By Presenting, Home Farm should appreciate goodish ground - although rain did reach the track on Sunday - and he gets to race off a mark of 142, which is just 5lb higher than the mark off which he raced last year. He is still only seven, he has raced just seven times over fences, and he still has plenty of scope for progression as a staying chaser. With David Casey for company again, he is a worthy favourite and you have to have him on your shortlist.
That said, at a slightly bigger price, Cause Of Causes is just a little more appealing. Like Home Farm, he is a young staying chaser who should love the ground and who has the potential to be a fair bit better than his current handicap mark over fences.
JP McManus’ horse thrives in these big-field handicaps. He has finished second (beaten a head) in a Galway Hurdle (20 runners), he has finished third in a Greatwood Hurdle (18 runners), he has won a Ladbroke Hurdle (21 runners), he has finished second (beaten a nose) in a Paddy Power Chase (28 runners) and, most recently, he has finished second in a Kim Muir (23 runners) when, but for a momentum-halting mistake at the final fence, he probably would have won.
The handicapper has raised him 6lb for that run, but that still only brings him up to a mark of 146, which is just 4lb higher than the mark off which he won the Ladbroke Hurdle, and which is 6lb lower than his peak over hurdles. That gives him a big chance.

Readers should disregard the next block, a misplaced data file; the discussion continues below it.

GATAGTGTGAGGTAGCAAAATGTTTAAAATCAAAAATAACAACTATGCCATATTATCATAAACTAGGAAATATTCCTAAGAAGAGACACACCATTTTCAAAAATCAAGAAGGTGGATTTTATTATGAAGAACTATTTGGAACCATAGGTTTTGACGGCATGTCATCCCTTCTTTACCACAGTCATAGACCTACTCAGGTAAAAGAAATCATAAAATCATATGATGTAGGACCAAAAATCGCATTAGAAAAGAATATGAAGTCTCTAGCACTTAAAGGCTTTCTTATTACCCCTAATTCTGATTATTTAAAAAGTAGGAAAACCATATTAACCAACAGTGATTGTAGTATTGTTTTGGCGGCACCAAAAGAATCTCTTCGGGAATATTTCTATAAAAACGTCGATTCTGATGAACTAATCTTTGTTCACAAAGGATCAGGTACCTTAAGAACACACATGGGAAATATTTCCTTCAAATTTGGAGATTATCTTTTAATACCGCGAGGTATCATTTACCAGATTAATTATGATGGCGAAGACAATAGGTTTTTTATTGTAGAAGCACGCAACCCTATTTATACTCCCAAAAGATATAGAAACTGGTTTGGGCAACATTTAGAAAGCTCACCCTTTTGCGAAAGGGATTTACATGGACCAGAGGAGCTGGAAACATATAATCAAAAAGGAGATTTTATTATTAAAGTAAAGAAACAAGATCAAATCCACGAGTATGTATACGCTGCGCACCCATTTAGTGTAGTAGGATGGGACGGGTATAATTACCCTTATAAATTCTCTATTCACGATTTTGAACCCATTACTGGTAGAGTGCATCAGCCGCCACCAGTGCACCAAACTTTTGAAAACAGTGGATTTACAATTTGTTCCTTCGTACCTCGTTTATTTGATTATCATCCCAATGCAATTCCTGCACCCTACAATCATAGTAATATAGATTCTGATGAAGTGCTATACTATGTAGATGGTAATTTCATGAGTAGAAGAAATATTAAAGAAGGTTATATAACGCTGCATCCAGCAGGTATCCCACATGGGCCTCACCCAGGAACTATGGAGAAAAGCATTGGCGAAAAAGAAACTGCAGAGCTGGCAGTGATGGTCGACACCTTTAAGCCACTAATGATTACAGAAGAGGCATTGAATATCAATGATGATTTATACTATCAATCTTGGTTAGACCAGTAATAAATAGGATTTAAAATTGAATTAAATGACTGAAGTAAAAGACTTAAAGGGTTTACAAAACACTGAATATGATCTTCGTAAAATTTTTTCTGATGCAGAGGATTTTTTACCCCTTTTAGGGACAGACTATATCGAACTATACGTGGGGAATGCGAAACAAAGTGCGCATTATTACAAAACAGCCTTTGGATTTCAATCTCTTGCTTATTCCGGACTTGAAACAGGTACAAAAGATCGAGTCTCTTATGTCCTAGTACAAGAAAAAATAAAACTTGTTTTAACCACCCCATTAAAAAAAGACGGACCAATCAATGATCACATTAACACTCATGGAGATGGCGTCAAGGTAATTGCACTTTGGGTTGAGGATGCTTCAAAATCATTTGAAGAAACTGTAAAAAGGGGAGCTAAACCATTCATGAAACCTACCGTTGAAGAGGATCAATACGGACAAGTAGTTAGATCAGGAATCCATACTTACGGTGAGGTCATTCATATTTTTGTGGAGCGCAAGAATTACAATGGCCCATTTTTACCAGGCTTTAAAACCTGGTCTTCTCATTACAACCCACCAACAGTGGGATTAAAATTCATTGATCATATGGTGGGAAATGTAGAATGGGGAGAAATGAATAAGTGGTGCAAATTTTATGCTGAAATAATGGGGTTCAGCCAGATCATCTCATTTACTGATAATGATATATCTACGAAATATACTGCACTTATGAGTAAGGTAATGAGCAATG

He is not an overly-big horse, and natural inclination is to think that he will never be as good over fences as he was over hurdles, but the evidence suggests otherwise. His run in the Kim Muir just about matched his best performance over hurdles on ratings and – still only six and with just eight chases under his belt – he still has scope to progress further over fences.
He has run twice at Fairyhouse, he won over hurdles there and he was beaten a short head by Sraid Padraig over fences there last November over two miles, which we now know to be inadequate. He jumped the stiff Fairyhouse fences well that day, and that is a key asset to bring into tomorrow’s race.
It is a shame that AP McCoy is not available to take the ride, but Mark Walsh is a good rider who knows Gordon Elliott-trained gelding well, and who proved on Bob Lingo in the 2012 Galway Plate that he is well up for these big handicap chases. Cause Of Causes stayed three and a quarter miles well in the Kim Muir, he has every chance of staying three miles and five furlongs, he should love the good ground, and he is probably a little over-priced still at Sky Bet's 12/1.
You can make a case for plenty of others. The two Jim Dreaper horses, Goonyella and Los Amigos, would become very interesting if further significant rain materialised on Sunday evening. Gallant Oscar, who was most impressive in winning the Leinster National last month, is another who wouldn’t mind a deluge.
Shutthefrontdoor is interesting off a mark of 142. He wasn’t beaten far in the National Hunt Chase, he remains a horse with significant potential as a staying chaser, and he is trained by Jonjo O’Neill and will be ridden by Barry Geraghty. Mullaghanoe River is interesting in his first-time blinkers, and Rogue Angel and Sraid Padraig are others worth considering at big prices.
Don’t be put off by big prices.
- For more of Donn’s thoughts, visit www.donnmcclean.com.